I’ve met so many musicians who are scared of 7/8 because it feels unfamiliar and wrong, so instead of pushing themselves, they just add another eighth note (or quaver for you Brits) to the bar.
I once walked past a bar and heard the cover band inside playing Pink Floyd’s Money in 4/4 instead of 7/4 and it sounded all kinds of wrong.
7/8 doesn’t have to be daunting. It can be as simple as 4/4 with one less quaver or 6/8 with one more. You’ll likely have to jam with it for a while to internalize where the main beats lay in the bar (sometimes it helps to split a bar into a section of 3 and a section of 4) but once you’ve got it down, you’ll be able to laud your supreme intelligence over everyone listening.
In fact, once, after playing a show, a guy from the crowd approached me inquiring about the intricacies of one song we’d played. He thought the tempo in his head must have been all wrong because he kept falling out of time with us. Man, I was pretty smug that day.
OK Go – Needing/Getting
Ever since making that treadmill video, OK Go seem to have been striving to be taken seriously as musicians, though the endless stream of quirky music videos isn’t helping alter public perception.
In the Needing/Getting video, they recreate the song by driving a car past hundreds of pianos and guitars, whacking those instruments with brooms and the like. It’s a real impressive feat that unfortunately doesn’t sound great, and they cut out the best part of the song. In the final 2 minutes of the album version, the drums lead a transition from 6/8 to 7/8 with the simple addition of a quaver to the heavily established drum beat from the earlier half of the song. Here’s how that transition looks:
It’s dead-easy to play, but then again, a lot of 7/8 beats are, the trick is just getting your head around them. For those interested, this transition happens around the 3 minute mark on the album version of the song.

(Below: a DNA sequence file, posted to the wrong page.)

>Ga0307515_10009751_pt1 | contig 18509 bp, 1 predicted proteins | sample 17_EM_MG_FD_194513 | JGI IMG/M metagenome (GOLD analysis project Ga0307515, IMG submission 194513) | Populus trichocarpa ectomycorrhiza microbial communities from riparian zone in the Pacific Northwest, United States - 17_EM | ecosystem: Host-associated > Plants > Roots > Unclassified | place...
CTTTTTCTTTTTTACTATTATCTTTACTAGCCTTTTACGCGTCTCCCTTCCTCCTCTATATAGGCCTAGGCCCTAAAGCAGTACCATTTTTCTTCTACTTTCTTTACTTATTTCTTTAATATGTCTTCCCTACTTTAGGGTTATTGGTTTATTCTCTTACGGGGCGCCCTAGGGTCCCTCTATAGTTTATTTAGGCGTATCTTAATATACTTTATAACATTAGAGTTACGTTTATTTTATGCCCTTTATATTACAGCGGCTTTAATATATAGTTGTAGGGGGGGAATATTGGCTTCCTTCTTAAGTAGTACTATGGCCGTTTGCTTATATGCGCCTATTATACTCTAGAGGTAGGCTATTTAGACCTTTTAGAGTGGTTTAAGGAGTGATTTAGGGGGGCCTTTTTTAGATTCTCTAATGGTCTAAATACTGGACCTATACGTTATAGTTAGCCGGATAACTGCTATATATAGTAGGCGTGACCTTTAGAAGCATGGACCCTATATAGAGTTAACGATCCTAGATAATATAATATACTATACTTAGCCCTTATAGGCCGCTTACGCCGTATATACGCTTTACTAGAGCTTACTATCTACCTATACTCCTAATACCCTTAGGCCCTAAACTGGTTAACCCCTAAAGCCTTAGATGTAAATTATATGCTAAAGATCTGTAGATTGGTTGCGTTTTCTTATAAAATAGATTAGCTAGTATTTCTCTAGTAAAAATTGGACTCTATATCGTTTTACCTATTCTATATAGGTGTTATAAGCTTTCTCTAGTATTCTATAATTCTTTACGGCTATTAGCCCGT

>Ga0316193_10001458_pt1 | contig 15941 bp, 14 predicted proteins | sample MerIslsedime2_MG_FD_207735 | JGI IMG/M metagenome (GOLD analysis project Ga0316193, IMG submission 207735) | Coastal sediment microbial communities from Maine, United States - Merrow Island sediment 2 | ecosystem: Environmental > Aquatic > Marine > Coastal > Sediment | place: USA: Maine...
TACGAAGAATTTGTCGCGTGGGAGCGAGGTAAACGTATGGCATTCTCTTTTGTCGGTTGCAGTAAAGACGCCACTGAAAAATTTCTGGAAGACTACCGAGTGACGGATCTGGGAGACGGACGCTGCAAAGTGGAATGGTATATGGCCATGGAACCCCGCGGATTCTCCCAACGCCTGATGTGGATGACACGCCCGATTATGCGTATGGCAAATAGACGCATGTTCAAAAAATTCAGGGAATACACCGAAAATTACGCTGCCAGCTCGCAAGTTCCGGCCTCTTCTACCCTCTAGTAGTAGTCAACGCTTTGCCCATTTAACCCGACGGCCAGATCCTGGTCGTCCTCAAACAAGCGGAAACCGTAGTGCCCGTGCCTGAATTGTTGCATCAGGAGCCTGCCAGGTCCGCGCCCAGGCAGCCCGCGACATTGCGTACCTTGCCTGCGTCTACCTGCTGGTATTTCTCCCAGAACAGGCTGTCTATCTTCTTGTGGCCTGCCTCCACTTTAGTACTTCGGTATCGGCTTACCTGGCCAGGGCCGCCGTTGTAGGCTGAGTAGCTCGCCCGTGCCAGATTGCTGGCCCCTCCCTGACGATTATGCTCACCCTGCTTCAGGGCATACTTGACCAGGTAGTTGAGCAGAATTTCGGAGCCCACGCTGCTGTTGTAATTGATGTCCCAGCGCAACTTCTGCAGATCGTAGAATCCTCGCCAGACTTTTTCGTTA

In popular music, a pretty typical use of 7/8 is to liven up an already familiar section by simply removing an eighth note (quaver). The idea is to kind of take the listener by surprise – they know the tune, maybe they’re humming along and before they know it, they’re half a beat behind. It’s a fun technique used in loads of songs, but here are just a few examples with time signature.
Blondie – Heart of Glass – 2:00 recurring theme is played in the bridge in both 7/8 and 4/4.
Radiohead – Paranoid Android – 2:08 for about 4 bars and again every time that section is revisited.
Foo Fighters – Times Like These – 0:13, though realistically this would probably be written in 7/4
Now that we’ve hopefully got our heads around counting bars of 7, here are a few great 7/8 grooves that I had to learn for my grade 8 drum exam. I tried to get out of it by claiming that a 7/8 piece would be far more aesthetically pleasing in the grade 7 syllabus for which I received a “must try harder” note in my planner.
Anyway, these beats from a piece called “7evens” (I’m not sure how you’re meant to pronounce it). They utilize a lot of bells, accents and hi-hat sizzles, which you’d be wise to ignore until you’ve got to grips with the root of the groove.
This groove is played with your right hand over the ride bell and your left on the closed hi-hat. The particularly tricky part with this one is that it actually appears earlier in the piece as a 4/4 groove, with a couple of extra semi-quavers at the end of each bar. Luckily, you don’t have to worry about that, unless you want to.
This beat is a cool brain exercise, because what you read and what you want to play initially are different things. Essentially, you need to keep the hi-hat steady, playing two 16ths and an 8th beat while you move the kick and snare around it. Fortunately, the kick and snare pattern is simple, do you just have to wrap your head around the movement. This is a trick that prog rock bands like Rush and Dream Theater utilise quite frequently.